Surf, Sand, and Solidarity.
I remember the crying the most. There were a sobbing 7-year-old, a teary-eyed middle schooler, and even a glum collection of adults in the elevator with me. This is not how my vacations usually end.
I saw sullen teenagers, too, a few exchanging phone numbers in the lobby, others doing one last dip in the pool with friends, all with an air of resignation. I assumed that after this long week of celebration and frivolity, we were all just exhausted, sunburned, fulfilled but ready to go back to regular life. I had just spent the week snorkeling and body surfing and boogieing to the oldies with dance partners young and old (and the one I’m married to). I had at least two dozen piña coladas and enough food to feed a football team. We were all just drained, sun burned, and happy, but ready to go back to regular life. I assumed the kids were too.
It wasn’t until I spoke to a group of the older kids, who were bracing themselves for the trip back to the heartland, that I finally got it. What was a delightful vacation for me — an out queer person who lives near other queers and works full time with LGBT people — was, for some of these kids, their one respite from a world of homophobia and bullying. It was a break from living in states that are battling over bathroom access, among neighbors with campaign posters for “build a wall” politicians, going to schools where lockers are routinely emblazoned with slurs like “faggot,” even when the locker user isn’t gay.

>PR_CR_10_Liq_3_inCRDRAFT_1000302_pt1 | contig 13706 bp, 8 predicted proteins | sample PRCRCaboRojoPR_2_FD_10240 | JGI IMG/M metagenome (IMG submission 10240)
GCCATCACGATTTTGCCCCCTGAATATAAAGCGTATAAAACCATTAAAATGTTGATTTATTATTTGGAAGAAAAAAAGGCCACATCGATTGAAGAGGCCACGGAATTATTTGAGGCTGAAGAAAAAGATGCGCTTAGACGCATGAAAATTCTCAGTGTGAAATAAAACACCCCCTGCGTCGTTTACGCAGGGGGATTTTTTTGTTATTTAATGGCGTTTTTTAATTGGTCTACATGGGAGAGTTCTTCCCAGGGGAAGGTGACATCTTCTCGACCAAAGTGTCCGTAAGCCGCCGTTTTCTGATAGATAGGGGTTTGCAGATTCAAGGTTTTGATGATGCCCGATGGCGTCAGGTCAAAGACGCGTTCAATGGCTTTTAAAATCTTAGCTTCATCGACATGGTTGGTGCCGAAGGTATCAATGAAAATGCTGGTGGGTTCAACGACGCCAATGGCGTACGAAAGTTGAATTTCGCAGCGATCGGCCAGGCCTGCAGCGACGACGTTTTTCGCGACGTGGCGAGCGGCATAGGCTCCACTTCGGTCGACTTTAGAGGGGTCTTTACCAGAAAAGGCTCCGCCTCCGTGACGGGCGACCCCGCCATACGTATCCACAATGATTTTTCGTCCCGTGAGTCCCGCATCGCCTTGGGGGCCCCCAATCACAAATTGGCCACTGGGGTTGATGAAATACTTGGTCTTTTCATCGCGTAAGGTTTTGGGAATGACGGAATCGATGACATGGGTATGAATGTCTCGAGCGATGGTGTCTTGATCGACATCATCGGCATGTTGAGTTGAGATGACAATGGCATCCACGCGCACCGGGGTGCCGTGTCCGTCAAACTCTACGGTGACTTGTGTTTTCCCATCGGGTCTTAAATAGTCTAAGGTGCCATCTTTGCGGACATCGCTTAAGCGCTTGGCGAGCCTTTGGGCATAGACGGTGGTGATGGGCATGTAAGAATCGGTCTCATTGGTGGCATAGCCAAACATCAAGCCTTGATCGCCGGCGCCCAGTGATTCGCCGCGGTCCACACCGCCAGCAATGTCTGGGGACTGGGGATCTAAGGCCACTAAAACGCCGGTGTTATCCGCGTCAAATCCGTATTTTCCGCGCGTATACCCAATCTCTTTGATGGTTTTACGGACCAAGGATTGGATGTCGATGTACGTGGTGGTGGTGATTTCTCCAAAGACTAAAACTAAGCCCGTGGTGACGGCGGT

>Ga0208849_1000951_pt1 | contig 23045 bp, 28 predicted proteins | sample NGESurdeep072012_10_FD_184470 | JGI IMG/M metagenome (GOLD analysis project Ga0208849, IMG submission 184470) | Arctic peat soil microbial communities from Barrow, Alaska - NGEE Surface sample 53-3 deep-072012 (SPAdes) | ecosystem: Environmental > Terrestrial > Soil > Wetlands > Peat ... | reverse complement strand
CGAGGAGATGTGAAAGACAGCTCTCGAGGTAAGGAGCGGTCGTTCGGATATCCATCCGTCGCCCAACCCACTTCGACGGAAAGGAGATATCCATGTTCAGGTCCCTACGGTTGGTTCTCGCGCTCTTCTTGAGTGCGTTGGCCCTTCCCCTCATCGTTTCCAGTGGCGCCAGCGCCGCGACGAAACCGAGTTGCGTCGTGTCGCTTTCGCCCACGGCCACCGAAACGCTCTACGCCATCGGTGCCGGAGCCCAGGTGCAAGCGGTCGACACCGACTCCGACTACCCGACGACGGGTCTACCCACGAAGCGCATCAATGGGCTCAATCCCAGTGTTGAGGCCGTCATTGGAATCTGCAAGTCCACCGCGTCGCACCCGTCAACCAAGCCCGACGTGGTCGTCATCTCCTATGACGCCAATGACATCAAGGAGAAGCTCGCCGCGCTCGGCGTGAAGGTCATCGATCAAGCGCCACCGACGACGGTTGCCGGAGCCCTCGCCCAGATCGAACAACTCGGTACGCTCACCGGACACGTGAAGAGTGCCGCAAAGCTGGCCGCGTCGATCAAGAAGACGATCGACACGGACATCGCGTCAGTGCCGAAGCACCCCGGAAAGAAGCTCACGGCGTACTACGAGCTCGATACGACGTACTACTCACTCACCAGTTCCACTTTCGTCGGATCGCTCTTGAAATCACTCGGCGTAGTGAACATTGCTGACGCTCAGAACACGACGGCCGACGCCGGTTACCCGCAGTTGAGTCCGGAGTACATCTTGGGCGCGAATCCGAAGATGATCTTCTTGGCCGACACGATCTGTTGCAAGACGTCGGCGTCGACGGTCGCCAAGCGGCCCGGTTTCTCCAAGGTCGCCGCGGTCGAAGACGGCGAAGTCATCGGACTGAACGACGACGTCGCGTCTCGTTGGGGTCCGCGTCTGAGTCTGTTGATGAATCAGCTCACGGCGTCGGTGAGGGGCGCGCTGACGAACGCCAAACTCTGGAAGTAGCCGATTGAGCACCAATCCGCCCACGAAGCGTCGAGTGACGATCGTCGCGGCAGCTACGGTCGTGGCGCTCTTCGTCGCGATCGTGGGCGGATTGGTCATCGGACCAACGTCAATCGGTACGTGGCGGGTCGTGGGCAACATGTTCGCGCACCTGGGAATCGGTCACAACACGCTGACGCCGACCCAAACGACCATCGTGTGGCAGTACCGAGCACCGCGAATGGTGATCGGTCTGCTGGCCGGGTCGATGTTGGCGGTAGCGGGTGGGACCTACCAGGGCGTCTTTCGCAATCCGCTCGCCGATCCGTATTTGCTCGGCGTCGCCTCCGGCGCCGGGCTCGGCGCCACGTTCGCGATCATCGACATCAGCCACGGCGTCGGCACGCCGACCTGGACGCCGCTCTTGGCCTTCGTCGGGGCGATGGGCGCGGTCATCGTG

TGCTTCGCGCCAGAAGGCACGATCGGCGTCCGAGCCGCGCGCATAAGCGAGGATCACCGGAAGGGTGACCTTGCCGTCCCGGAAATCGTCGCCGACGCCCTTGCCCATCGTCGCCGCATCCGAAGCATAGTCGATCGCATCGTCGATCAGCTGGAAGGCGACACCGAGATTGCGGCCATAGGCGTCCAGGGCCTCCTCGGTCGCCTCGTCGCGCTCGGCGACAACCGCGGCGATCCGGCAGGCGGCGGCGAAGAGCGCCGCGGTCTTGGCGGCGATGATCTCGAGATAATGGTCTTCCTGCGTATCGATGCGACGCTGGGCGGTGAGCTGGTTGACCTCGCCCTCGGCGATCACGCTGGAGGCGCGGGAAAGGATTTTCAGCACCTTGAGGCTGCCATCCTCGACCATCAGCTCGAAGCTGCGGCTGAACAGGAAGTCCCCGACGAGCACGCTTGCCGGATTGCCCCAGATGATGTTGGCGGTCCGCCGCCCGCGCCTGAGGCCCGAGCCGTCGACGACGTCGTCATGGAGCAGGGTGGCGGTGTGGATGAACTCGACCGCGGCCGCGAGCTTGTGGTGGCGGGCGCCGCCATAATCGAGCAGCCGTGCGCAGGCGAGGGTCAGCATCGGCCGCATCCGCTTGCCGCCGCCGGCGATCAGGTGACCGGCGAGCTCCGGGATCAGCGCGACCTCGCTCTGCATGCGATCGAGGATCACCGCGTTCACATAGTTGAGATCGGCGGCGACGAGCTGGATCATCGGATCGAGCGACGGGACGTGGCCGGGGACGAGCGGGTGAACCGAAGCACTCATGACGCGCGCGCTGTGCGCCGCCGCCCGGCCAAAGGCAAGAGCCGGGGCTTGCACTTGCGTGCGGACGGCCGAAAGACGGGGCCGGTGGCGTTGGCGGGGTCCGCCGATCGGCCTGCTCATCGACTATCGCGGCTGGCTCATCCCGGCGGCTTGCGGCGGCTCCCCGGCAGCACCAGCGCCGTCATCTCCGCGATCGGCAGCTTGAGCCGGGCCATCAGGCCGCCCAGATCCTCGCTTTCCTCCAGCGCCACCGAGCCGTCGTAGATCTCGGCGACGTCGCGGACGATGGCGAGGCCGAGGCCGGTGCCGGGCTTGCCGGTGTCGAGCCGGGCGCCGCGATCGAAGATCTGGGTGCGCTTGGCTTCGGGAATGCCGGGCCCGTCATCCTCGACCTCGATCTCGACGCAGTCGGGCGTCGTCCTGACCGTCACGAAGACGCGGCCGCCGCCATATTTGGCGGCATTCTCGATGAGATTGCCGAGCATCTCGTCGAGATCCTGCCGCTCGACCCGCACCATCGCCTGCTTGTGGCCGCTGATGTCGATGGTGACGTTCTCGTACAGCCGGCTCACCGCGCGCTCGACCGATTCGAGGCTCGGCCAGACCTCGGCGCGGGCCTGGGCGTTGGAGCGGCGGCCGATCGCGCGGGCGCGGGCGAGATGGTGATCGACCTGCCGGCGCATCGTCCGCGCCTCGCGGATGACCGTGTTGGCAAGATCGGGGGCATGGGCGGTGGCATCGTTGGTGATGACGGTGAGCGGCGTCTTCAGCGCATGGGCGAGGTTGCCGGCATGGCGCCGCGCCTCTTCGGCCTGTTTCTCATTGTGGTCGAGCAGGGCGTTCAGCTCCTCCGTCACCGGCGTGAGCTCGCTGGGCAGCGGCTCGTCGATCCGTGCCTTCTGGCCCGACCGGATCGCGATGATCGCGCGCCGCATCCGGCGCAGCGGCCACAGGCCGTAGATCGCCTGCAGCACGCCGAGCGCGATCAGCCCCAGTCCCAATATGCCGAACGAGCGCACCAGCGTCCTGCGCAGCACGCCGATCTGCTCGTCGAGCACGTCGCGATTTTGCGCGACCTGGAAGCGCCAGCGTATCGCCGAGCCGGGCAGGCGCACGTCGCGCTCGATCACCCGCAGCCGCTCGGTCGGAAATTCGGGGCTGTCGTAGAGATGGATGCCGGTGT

This week in Puerto Vallarta was, as one mom explained on Facebook later, a rare time when the kids were “free to make connections without explanation or otherness,” and a week when they felt “unconditional love in every smile, hug, and hello.”
Let me back up. My co-pilot and I have just spent a week in Puerto Vallarta, Mexico, at a Hard Rock resort with hundreds of LGBT families of at least a dozen different configurations. It’s a combination trip, officially the first Olivia and R Family LGBT Family & Friends Puerto Vallarta vacation. It combined elements of Olivia Travel (great entertainment and excursions, lots of powerful queer women) and R Family Vacations (lots of LGBT parents and kids and programs for them) and some elements of both (growing diversity, safety in numbers, and socially conscious programming).
Read the rest at The Advocate.
Read related: R Family Vacations and Olivia Travel Join Forces to Bring Guests to Puerto Vallarta
We invite you to add your charity or supporting organizations' news stories and coming events to PVAngels so we can share them with the world. Do it now!
If you would like to donate directly to the non-profits in Puerto Vallarta and Riviera Nayarit, here are some suggestions you may want to consider to help our local communities in this time of greatest need.